Moog valves are patented control valve by Bill Moog. It included many principles of hydraulic control developed over the centuries. However, it was his packaging and refinement that made such a powerful component the Moog fluid control valve.
A Moog valve’s clever part is its ability to reliably control high-pressure fluid flow with very small control inputs. The way it does this is by using the fluid pressure it manages to operate the valve.
How does a Moog valve work?
A Moog valve continuously pumps through two small jets facing each other a small amount of fluid. There is a flapper valve in a torque motor connected to the armature between them.
The armature sits between permanent magnets and it twists a small amount–a few degrees at most, as a current is fed to wire coils around the armature. It, in effect, pushes the flapper valve, obstructing the flow from one of the two jets and increasing the pressure in the feed relative to the other, which continues to vent through its uncontrolled piston.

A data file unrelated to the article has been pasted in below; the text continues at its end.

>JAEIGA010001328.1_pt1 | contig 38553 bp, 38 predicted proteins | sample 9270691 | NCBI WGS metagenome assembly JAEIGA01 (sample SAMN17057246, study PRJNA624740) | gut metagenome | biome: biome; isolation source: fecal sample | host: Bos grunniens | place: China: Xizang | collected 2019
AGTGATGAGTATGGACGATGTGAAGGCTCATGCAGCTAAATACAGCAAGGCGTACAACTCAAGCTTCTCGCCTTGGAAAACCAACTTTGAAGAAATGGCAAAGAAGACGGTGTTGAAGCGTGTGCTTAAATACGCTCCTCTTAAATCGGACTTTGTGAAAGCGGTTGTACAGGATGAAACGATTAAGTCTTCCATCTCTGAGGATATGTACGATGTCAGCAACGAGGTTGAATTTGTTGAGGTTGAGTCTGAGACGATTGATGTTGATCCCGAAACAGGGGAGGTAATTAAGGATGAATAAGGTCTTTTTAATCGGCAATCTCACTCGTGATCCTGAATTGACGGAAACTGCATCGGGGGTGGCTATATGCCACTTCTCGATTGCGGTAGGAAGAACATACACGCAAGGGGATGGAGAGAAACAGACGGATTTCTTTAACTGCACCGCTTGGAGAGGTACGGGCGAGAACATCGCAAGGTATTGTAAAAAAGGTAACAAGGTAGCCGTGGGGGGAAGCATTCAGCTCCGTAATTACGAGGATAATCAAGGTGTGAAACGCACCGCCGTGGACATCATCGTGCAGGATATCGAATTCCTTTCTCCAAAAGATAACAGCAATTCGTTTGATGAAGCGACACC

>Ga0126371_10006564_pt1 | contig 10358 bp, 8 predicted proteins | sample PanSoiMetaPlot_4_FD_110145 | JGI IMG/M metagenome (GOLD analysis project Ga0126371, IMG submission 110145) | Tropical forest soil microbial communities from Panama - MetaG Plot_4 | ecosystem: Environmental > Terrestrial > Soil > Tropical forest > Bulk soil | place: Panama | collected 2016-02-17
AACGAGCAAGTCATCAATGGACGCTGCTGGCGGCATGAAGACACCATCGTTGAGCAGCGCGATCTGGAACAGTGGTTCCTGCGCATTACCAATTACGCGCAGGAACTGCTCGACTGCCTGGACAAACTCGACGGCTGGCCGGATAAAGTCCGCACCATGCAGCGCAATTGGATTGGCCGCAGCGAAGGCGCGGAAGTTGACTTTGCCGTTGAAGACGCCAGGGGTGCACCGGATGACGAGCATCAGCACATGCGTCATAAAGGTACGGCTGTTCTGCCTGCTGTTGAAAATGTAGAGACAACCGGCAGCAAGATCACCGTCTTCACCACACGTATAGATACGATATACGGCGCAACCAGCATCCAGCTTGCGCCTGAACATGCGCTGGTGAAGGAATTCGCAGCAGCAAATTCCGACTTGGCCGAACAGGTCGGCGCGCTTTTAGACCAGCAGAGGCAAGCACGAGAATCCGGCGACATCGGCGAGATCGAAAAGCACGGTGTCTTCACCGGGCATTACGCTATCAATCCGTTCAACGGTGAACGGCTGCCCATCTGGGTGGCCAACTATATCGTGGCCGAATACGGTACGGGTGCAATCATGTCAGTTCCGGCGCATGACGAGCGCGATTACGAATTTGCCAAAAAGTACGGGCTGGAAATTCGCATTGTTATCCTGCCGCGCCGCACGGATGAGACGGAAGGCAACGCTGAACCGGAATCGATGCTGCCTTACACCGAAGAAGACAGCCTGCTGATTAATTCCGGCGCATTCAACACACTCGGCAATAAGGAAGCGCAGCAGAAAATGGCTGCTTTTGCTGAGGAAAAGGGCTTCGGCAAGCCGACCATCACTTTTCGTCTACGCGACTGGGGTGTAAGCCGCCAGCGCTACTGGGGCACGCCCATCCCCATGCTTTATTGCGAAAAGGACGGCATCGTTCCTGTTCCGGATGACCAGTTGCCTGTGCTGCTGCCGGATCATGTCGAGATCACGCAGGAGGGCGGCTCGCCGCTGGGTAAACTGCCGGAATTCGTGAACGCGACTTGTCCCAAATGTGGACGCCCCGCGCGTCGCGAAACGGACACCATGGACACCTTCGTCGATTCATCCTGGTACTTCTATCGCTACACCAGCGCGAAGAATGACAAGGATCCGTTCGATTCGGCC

Both of these pressure feeds are attached in a cylindrical gallery with cut-out valve orifices to either end of a sliding valve, called a spool. The pressure difference between the two feed pipes causes the spool to slide along the cylinder, opening a supply of the main pressure feed in the required direction through the ports.
The Moog valve has a further refinement that gives it a spectacular level of precision and control. There is a feedback spring at the end of the armature-mounted flapper valve. Simply put, this is a flexible member with a ball end in the spool.
At some point, the two opposing forces have reached an equilibrium that stabilizes the position of the spool and, in turn, the amount of restriction on the main flow of fluid. It allows for small changes in the current at the armature to make specific changes in the fluid flow. This idea also allows the Moog valve to act as an amplifier of fluid pressure